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To begin with, "Lucky Numbers" are a sequence of numbers generated by a sieve similar to the Sieve of Eratosthenes for finding primes.

It starts with the set of natural numbers. Begin by selecting the second element (which is two). Now delete every second element (with respect to order). Now move on to the next element in the set. Take this element to be $n$ (which would have been untouched by the previous iteration). Delete every $n^\text{th}$ element in the set. This continues as $n\to\infty$ and what you have left are the "Lucky Primes".

Now because this is recreational mathematics it is usually not taken seriously. They are generated with computers and observed. My question differs.

  • Is there a rigorous way to approach the "Lucky Numbers"? Such that they can be studied in more detail?

  • Can properties about them be determined without the sieve? Or are they as "random" as the prime numbers?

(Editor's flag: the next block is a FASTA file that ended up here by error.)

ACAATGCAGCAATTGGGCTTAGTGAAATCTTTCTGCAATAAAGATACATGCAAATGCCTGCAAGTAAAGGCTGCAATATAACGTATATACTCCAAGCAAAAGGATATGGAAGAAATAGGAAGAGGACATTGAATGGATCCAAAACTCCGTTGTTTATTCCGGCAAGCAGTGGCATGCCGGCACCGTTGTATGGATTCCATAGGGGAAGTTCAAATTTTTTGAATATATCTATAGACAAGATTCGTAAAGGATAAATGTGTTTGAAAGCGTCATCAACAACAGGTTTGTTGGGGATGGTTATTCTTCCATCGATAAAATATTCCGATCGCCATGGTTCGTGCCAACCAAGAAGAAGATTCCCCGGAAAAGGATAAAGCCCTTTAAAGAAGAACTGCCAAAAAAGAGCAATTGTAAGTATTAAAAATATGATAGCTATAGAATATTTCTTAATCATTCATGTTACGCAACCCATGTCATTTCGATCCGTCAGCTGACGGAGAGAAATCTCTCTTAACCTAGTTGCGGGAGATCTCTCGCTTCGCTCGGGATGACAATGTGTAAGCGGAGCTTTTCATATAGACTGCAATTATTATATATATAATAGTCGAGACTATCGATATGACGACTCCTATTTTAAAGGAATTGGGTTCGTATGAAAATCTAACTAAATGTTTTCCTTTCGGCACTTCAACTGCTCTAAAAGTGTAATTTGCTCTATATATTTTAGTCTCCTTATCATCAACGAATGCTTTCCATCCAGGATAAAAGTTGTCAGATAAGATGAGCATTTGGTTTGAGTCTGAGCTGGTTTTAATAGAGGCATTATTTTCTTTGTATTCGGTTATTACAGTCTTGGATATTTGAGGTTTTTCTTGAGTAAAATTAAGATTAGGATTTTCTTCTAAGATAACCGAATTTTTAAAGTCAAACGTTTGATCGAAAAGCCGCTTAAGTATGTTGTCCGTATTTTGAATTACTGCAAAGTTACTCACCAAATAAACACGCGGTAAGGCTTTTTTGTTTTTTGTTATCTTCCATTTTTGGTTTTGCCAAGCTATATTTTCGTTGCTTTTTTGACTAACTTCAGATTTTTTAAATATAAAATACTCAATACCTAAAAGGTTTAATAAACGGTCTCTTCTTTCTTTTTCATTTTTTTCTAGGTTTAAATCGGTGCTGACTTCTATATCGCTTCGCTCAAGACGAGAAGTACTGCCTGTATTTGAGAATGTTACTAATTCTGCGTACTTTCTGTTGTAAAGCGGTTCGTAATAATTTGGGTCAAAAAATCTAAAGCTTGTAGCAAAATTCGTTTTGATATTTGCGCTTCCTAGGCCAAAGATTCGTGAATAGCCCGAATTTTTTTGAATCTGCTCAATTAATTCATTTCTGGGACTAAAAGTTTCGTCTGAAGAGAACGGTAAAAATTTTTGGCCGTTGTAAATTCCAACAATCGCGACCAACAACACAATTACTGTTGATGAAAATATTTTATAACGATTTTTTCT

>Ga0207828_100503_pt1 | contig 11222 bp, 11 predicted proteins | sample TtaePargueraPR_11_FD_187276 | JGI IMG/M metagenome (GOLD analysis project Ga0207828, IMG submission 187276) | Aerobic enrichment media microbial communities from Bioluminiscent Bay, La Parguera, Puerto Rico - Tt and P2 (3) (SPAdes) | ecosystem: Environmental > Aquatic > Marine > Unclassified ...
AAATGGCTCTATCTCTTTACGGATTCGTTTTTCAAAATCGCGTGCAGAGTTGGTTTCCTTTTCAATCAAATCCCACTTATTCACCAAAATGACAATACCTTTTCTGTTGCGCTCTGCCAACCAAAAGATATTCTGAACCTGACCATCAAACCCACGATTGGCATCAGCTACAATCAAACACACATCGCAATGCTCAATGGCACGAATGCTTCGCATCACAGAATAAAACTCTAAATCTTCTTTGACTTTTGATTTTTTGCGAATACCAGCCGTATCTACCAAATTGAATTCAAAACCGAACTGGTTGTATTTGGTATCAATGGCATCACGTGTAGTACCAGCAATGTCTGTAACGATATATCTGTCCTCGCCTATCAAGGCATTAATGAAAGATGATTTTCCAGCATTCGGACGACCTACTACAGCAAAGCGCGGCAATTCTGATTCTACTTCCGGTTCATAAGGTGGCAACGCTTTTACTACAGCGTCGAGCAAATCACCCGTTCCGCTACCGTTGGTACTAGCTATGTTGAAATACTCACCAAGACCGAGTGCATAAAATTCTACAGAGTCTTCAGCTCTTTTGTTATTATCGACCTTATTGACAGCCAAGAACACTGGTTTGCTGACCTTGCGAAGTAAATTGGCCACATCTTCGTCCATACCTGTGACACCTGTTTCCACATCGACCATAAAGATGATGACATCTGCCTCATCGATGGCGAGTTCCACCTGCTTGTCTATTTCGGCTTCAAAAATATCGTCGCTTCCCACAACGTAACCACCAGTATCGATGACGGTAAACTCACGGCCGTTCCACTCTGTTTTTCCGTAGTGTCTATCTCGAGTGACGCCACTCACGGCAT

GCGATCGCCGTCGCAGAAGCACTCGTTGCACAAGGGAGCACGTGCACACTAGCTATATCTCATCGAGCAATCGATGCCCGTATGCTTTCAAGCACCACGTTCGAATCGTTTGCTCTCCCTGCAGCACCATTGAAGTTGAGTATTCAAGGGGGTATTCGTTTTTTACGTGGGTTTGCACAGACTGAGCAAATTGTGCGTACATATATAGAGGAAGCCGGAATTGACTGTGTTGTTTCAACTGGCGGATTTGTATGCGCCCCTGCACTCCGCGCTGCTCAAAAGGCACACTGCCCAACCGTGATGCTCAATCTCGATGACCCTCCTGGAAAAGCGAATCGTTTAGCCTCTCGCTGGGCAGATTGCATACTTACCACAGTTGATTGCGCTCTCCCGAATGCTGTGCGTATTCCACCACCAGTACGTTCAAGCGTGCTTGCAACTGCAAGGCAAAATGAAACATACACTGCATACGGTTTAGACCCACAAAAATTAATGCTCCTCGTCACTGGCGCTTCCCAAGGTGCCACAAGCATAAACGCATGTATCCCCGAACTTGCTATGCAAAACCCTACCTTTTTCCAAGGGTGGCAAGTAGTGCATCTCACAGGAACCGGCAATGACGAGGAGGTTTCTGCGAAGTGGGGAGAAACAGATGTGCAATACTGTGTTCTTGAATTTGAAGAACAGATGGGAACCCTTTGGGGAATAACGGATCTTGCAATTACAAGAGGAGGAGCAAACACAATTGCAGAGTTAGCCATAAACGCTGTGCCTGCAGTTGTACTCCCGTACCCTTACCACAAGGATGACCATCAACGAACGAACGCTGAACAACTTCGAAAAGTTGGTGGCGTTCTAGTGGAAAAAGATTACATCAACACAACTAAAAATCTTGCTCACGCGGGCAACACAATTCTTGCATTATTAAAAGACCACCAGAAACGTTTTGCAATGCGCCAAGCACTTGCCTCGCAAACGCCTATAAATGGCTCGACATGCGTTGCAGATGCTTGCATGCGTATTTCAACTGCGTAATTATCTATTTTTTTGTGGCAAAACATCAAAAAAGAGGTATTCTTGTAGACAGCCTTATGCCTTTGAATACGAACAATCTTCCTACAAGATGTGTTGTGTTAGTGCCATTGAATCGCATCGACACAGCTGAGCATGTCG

• Are there similar constructions used in non-recreational mathematics? (Except for the primes).

  • Finally. Is there anything mildly interesting about them currently? Such as an open question etc.?

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  • $\begingroup$ A true mathematician can approach anything rigorously. Whether or not he chooses to do so is a different story. $\endgroup$ – user153918 Aug 12 '14 at 15:21
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There are indeed open questions on lucky numbers (see your link), e.g., whether or not there are infinitely many lucky prime numbers, or infinitely many twin lucky numbers. Also the analogue of the Goldbach conjecture is open. It seems to me that one may approach lucky numbers by sieving theory and other tools from prime number theory. The similarity to the behaviour of primes is certainly interesting. The "recreational" aspect is perhaps only mildly interesting - if you are lucky.

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